Prospect of a Border Tax is Driving Retailers BATty
Today most politicians and businesses favor U.S. corporate tax reform as a long overdue undertaking to increase American competitiveness worldwide. The primary objective of corporate tax reform is to create a simplified tax system that ultimately reduces the effective corporate tax rate so that corporations within the United States can be more competitive globally and less inclined to move their production or domicile overseas.
Now that such an opportunity appears to be on the horizon, the debate is as heated as ever regarding how exactly to accomplish this goal. Meanwhile, there is a growing doubt that broad-based tax reform will be signed into law during this year, despite comments back in March that tax reform legislation could be drafted by Congress before its August recess. One of the most contentious and integral pieces of the tax puzzle is the border adjustment tax, which essentially would tax imports and exempt exports. While there has been some talk of making changes to it, without a border adjustment tax at all, corporate tax reform cannot feign revenue neutrality and likely would not pass muster with congressional deficit hawks. As a result, the entirety of corporate tax reform legislation may very well hinge on this divisive issue.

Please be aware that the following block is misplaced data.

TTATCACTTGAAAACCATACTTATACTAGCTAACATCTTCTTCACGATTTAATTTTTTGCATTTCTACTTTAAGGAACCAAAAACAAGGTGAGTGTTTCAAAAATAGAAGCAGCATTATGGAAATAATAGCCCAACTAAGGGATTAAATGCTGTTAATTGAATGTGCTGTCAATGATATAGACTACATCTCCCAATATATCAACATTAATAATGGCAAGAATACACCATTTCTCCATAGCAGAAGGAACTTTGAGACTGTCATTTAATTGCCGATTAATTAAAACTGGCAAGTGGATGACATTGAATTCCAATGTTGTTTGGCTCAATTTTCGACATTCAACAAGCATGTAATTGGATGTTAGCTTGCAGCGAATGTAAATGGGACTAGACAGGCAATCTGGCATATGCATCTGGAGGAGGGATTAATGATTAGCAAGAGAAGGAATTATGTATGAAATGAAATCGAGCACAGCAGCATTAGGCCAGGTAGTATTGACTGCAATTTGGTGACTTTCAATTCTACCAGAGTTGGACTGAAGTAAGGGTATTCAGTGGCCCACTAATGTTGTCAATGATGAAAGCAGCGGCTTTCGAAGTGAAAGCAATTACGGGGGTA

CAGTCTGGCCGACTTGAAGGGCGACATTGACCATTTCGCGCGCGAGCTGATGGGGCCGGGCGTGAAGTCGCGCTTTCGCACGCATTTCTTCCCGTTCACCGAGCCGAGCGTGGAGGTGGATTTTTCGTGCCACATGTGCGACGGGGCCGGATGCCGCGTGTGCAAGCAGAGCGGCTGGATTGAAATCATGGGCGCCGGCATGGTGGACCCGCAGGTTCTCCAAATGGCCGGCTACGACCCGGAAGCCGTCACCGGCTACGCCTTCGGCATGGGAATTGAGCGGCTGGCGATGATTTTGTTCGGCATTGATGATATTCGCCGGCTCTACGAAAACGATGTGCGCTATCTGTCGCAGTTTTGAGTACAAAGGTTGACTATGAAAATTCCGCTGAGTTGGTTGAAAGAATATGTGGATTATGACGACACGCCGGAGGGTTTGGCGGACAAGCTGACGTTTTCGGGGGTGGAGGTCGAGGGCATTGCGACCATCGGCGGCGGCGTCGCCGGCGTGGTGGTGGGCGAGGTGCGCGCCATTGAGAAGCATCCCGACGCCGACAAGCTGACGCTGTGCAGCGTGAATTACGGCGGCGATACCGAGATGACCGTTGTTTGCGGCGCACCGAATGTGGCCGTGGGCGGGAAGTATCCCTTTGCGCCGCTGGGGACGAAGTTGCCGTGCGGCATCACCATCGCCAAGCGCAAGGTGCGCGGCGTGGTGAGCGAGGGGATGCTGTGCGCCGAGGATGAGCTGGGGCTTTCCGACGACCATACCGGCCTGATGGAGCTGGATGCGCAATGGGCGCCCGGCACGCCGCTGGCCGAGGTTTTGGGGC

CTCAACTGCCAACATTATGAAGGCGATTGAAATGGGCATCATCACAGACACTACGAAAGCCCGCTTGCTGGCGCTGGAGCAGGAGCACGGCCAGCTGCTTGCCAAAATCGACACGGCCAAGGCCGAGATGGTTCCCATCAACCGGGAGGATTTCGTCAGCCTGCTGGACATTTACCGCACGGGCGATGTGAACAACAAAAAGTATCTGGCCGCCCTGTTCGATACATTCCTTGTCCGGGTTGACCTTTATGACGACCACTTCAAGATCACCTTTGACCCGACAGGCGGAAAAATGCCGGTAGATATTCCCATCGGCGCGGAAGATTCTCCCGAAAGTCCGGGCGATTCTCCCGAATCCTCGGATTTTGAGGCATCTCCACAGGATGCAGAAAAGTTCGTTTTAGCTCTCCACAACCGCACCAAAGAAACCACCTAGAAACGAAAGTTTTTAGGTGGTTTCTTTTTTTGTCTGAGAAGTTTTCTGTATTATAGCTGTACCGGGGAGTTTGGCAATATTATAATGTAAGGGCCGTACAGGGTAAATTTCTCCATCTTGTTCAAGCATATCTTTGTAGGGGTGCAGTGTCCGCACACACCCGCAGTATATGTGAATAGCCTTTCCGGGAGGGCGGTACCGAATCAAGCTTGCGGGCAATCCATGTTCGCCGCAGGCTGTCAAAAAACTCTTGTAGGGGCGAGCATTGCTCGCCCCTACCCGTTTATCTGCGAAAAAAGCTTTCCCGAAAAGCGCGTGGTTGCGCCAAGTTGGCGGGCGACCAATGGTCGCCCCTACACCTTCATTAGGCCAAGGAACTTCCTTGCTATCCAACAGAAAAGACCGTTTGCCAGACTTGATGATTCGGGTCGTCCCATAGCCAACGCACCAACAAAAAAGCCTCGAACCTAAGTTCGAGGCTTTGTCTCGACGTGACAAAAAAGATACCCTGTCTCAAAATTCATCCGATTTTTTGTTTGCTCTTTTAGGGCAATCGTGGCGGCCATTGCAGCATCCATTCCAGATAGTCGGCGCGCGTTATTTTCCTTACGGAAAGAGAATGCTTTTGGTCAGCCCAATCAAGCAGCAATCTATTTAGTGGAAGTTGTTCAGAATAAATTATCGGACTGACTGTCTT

In this article, Tamara McGrath and Amir Agam, Senior Managing Directors in the Retail & Consumer Products practice, along with John Yozzo, Managing Director, take a closer look at the border adjustment tax in order to shed a light on its effects, the winners and losers in the economy and the overall potential industry impact for retailers.